Mismatched metrics reflect lack of cybersecurity and business alignment
As the saying goes, if you want to manage something, you need to measure it.
In our annual global survey, we researched how well cybersecurity programs are aligned to business goals. We studied how 2000+ cybersecurity decision-makers around the world, in enterprises with over 500 employees, make decisions that impact their success as business enablers.
As part of the study, we took a hard look at how cyber leaders measure and communicate the impact of their efforts. We learned that while cyber decision-makers recognize that business alignment is important, they typically aren’t measuring their efforts through a business lens. Without shared metrics, cyber teams have a harder time gaining consensus for their decisions, budget for their programs, and a seat at the executive table.
In fact, 89% of survey respondents told us they suffered at least one negative impact in the past year due to lack of cybersecurity and business alignment.
Balancing technical and business metrics
The research shows that cybersecurity program performance is still primarily judged based on technical or activity-based metrics. These metrics can include the number of prevented or contained attacks, meeting compliance and auditing objectives, or whether a deployment is completed on time and on budget.
Indeed, these types of metrics are important because they provide insight into the effectiveness of security controls and allow teams to identify areas for improvement. However, they’re not the only factors that determine the success of a cybersecurity program.
Cybersecurity is ultimately about supporting strategic goals of the business. Therefore, cyber leaders must also prioritize business outcomes such as economic value, growth, revenue, cost savings, user experience, and impact on other teams.
Metrics change by company size and respondent role
The research shows that how survey respondents prioritize metrics varies by company size as well as level of responsibility.
For example, measuring overall ROI/economic value is more important to smaller companies under 1,000 employees.
It’s not surprising that leaders with broad organizational responsibility, such as CEOs/Owners, are more concerned with measuring user experience and reducing friction than CISOs are. It’s interesting to note, however, that Director levels/Departmental leaders also emphasize business metrics such as economic value/ROI.
How to incorporate business metrics in your cybersecurity program
To attain business enablement goals, cybersecurity team objectives and individual MBOs (Management by Objectives) or OKRs (Objective and Key Results) must be tied to business success and tracked on an ongoing basis.
Cybersecurity leaders can start by identifying the most critical assets and systems that need to be protected for the business to continue to operate and serve its customers and partners. Next, set metrics that measure the impact of security controls on the availability, confidentiality, and integrity of those assets.
Consider adopting a more risk-based approach to security, in which technical metrics are used in conjunction with business outcomes to inform decision-making. This would involve identifying the most significant risks to the business and then focusing resources on mitigating those risks, rather than just pursuing technical metrics for their own sake.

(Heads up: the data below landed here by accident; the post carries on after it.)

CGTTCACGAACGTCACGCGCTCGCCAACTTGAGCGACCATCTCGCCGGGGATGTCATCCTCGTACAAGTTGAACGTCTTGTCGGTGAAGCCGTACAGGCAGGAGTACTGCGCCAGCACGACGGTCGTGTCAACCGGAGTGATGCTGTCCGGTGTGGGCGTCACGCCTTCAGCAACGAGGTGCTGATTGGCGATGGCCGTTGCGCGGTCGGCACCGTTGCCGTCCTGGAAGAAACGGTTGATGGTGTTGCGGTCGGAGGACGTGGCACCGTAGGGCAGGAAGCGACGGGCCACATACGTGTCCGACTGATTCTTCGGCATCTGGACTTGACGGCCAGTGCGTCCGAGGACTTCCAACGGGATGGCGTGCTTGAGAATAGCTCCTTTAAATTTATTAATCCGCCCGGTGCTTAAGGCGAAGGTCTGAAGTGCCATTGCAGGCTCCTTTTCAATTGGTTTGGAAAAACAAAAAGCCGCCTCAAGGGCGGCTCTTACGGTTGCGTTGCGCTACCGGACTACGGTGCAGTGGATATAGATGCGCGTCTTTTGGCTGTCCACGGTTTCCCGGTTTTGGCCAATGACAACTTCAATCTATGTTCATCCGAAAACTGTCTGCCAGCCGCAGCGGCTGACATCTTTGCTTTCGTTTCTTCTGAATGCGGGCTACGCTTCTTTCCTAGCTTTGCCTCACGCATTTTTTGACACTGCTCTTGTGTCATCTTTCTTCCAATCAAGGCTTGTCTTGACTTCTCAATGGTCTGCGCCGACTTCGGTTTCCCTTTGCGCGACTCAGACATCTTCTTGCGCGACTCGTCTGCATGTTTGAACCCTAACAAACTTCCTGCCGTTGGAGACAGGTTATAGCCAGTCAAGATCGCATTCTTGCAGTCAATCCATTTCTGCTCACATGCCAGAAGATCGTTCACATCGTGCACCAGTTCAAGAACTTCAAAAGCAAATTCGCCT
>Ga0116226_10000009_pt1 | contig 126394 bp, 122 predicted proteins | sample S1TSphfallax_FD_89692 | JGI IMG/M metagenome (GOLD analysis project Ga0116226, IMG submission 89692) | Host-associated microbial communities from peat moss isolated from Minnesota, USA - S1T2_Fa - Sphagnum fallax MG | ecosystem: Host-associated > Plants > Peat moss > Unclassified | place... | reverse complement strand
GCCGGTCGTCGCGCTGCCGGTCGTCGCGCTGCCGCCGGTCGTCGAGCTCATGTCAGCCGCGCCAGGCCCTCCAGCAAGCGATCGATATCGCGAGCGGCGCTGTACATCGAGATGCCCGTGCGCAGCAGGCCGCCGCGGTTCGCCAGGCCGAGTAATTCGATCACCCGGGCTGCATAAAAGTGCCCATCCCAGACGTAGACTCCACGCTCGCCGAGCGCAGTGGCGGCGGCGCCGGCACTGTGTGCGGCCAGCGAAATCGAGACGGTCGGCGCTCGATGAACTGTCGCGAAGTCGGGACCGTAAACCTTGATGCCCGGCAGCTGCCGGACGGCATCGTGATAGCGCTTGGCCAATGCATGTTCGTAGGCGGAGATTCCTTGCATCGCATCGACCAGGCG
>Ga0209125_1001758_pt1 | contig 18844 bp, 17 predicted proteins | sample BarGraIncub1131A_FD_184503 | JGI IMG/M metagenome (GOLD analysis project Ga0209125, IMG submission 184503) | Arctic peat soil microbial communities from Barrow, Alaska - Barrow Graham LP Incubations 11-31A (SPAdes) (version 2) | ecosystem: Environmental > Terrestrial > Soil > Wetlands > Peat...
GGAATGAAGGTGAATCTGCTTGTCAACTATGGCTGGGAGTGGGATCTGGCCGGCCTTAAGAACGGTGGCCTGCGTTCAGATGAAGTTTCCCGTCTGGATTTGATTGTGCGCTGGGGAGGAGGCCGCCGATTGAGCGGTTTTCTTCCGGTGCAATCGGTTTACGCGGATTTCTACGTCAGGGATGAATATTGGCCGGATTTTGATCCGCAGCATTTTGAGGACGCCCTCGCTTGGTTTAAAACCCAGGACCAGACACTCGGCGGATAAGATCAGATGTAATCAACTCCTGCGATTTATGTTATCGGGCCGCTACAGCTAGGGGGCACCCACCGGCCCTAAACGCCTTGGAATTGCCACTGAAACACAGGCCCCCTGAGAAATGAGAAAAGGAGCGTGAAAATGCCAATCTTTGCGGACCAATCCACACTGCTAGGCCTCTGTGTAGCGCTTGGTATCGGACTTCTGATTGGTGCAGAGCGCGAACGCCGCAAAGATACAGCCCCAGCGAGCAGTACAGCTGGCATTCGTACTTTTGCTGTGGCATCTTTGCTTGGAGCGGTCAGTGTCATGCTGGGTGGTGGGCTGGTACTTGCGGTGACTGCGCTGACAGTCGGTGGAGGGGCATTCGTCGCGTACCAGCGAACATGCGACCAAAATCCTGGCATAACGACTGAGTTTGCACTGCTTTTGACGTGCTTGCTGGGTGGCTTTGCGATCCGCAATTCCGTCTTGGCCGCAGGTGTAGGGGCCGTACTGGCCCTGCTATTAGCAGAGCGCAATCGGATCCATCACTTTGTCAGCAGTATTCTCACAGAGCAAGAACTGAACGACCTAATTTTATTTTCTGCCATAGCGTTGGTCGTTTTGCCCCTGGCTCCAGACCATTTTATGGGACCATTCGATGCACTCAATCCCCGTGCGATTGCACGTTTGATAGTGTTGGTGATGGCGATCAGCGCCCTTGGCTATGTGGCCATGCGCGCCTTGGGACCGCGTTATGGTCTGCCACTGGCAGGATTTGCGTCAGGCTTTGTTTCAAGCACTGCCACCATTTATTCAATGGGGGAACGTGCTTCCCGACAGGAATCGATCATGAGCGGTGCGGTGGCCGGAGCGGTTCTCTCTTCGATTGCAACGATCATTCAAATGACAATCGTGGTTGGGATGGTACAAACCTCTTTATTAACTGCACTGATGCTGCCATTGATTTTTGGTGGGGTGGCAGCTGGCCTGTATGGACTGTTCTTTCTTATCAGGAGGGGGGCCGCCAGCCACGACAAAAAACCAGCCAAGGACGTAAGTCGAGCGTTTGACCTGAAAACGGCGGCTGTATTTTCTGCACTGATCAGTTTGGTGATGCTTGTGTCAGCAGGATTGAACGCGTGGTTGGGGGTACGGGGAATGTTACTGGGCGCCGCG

To achieve this vision of cybersecurity and business alignment, it’s essential to improve communication and collaboration with other parts of the organization, such as risk management, operations, product development, and sales. By working closely with these stakeholders, you’ll gain a better understanding of the business context for technical resources so you can align your activities and priorities accordingly.
Key Cybersecurity Metrics
Consider the following metrics in measuring how well cybersecurity achieves business goals:
- Risk management metrics: To measure how effective your company is at identifying and mitigating cybersecurity risks, including the frequency of incidents and response times.
- Compliance metrics: To track how well your company is meeting regulatory and industry compliance standards for cybersecurity.
- Business continuity metrics: To measure the ability of your company to maintain business operations during a cybersecurity incident, including the duration of downtime and the recovery time.
- Cost metrics: To track the cost of implementing and maintaining cybersecurity measures relative to the overall budget.
- Productivity metrics: To measure how quickly a new employee or vendor can be onboarded, provided necessary resources and access to do their job.
By using these types of metrics, you can assess the effectiveness of your cybersecurity strategy in enabling your organization to achieve business goals and make informed decisions about investments in cybersecurity resources.
Get the full results from our survey
To learn more about the current state of cybersecurity and business alignment, download the complete research report: The Impact of Business Alignment on Cybersecurity Effectiveness: Global Survey of Cybersecurity Leaders. You’ll see what 2000+ cybersecurity decision-makers said about the best organizational structures, training, and communication strategies to achieve both business and cybersecurity goals.